Sen. Brown Pushing for USDA to Expand Flood Coverage

Written by on July 2, 2019

DAYTON, OH — Today, U.S. Sen. Sherrod Brown (D-OH) is urging the U.S. Department of Agriculture (USDA) to expand flooding coverage and flexibility for farmers after record rains have resulted in late plantings, unplanted acres, and uncertainty for farmers across Ohio.

In a letter sent to USDA Secretary Sonny Perdue, Brown urged the department to ensure the definition of “flooding,” covers excess moisture in farm fields after record rains in the Midwest. Allowing flexibility in the definition will ensure Ohio farmers can access the disaster aid that is available to them through the Disaster Spending bill passed last month.

Brown sent the letter after visiting a farm in Oak Harbor on Monday to hear from northwest Ohio farmers as they struggle with record rainfall and flooding that has led to delays in planting or decisions not to plant at all. According to the Ohio Farm Bureau, due to excessive rainfall, flooding, and oversaturated fields, this has been the worst planting season since it started tracking planting progress in the late 1970s.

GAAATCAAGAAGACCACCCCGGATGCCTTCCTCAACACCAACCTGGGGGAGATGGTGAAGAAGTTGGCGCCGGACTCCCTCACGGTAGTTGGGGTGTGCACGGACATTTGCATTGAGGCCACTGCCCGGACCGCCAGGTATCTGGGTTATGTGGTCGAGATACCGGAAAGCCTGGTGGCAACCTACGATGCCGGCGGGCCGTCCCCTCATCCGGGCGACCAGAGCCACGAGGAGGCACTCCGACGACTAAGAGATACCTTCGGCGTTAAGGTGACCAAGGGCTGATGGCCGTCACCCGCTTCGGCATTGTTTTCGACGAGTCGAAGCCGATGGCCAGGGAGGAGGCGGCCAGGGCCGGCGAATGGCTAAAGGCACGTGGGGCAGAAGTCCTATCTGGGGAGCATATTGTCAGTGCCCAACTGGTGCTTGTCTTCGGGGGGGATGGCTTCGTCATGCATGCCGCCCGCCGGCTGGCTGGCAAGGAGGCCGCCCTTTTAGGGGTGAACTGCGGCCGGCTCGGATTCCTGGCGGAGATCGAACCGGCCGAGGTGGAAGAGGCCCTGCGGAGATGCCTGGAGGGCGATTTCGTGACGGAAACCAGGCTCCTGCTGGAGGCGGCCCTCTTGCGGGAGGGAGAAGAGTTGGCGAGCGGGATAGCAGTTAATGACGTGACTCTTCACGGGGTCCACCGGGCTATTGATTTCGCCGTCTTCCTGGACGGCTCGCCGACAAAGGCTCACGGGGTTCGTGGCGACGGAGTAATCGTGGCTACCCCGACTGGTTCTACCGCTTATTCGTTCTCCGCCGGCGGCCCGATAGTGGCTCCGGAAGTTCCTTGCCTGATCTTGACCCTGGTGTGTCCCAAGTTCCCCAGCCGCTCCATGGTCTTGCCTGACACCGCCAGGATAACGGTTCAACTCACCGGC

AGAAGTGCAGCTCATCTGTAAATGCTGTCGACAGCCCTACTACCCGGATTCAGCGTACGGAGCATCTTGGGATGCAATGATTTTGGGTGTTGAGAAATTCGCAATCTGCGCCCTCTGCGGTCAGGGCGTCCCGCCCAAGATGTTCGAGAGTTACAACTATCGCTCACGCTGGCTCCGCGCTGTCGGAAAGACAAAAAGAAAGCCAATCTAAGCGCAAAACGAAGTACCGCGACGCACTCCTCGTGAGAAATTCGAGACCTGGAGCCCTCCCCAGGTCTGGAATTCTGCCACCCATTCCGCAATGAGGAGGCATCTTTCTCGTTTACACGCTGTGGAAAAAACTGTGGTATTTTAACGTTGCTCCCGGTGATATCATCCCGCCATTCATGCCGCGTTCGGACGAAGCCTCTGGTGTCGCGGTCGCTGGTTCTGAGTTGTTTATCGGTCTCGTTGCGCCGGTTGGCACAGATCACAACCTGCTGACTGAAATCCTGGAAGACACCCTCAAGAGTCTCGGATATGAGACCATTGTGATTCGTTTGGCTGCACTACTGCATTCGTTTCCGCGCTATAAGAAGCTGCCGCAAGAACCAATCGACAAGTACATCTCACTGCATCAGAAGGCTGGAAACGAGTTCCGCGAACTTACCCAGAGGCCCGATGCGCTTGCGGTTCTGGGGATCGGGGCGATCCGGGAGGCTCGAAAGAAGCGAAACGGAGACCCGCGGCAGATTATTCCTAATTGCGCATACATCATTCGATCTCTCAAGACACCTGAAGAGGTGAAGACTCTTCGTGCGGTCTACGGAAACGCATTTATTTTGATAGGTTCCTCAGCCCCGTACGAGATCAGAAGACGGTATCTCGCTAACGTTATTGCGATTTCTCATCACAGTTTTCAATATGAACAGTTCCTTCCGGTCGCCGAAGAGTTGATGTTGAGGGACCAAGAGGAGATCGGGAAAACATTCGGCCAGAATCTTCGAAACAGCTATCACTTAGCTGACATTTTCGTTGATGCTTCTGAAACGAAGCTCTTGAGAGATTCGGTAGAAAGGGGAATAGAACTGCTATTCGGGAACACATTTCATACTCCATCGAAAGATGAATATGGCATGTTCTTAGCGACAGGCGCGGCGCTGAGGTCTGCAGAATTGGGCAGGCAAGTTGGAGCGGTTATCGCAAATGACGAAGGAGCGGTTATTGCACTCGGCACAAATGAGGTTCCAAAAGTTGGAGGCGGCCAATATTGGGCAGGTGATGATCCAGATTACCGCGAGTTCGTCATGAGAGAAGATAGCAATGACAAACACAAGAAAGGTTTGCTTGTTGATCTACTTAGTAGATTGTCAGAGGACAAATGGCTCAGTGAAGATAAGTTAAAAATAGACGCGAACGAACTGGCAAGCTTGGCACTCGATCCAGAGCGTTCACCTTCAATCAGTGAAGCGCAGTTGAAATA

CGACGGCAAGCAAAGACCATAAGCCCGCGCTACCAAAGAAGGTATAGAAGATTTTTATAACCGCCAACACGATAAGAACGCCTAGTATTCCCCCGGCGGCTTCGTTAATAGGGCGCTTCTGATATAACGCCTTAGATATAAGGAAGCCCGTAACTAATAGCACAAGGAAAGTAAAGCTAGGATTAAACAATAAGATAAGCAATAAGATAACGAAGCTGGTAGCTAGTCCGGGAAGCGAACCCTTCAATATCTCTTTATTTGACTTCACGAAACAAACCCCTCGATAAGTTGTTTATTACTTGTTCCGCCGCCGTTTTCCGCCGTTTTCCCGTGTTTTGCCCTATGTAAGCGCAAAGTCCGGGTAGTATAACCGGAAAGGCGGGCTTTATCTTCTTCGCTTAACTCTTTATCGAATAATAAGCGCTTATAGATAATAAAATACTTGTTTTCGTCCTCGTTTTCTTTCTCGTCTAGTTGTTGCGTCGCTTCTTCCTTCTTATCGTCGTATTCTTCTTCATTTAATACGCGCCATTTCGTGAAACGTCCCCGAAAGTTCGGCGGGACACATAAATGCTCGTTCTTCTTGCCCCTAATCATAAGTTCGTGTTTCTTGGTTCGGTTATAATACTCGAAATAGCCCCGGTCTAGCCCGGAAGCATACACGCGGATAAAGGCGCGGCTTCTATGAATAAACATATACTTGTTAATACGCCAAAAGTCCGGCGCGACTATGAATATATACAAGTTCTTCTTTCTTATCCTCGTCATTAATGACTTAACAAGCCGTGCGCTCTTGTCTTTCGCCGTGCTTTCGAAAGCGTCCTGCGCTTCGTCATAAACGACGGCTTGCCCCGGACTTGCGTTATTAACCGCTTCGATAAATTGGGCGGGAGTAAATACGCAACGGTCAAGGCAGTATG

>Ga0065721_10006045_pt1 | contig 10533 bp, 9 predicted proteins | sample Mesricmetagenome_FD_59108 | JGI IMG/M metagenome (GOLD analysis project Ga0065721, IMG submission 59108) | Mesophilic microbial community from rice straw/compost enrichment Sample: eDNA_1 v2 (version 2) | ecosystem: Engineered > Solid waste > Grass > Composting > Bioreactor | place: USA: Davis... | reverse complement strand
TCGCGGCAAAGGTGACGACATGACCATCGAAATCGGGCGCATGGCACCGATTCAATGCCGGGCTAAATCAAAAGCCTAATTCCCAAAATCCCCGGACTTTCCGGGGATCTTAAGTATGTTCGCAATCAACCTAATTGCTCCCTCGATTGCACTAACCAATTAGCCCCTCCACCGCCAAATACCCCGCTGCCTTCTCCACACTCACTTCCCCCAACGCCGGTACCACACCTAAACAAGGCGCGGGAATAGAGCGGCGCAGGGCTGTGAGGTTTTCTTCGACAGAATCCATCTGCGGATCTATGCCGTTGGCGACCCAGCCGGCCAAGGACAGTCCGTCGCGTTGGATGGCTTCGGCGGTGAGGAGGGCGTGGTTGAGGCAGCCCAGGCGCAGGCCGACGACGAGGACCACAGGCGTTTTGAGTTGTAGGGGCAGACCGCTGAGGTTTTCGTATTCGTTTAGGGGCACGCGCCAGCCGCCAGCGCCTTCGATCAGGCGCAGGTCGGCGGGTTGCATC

“Record rains across Ohio this spring have resulted in late plantings, unplanted acres, and significant uncertainty for farmers across large parts of the state,” Brown wrote. “As such, I urge the U.S. Department of Agriculture (USDA) to use the agency’s congressionally-provided flexibility to ensure that Ohio farmers dealing with excessive moisture have all available USDA resources at their disposal.”

In June, Brown and Sen. Rob Portman (R-OH) urged U.S. Secretary of Agriculture Sonny Perdue to declare an USDA disaster designation to help Ohio farmers suffering because of extreme rainfall and flooding. With a USDA disaster declaration, Ohio farmers would receive the financial assistance they need as they continue to work through a difficult planting season.

According to the National Agricultural Statistics Service (NASS), as of July 1, 2019, only 91% of Ohio’s corn and 81% of Ohio’s soybeans have been planted, compared to this time last year when 100% of Ohio’s corn and soybean crops were planted.

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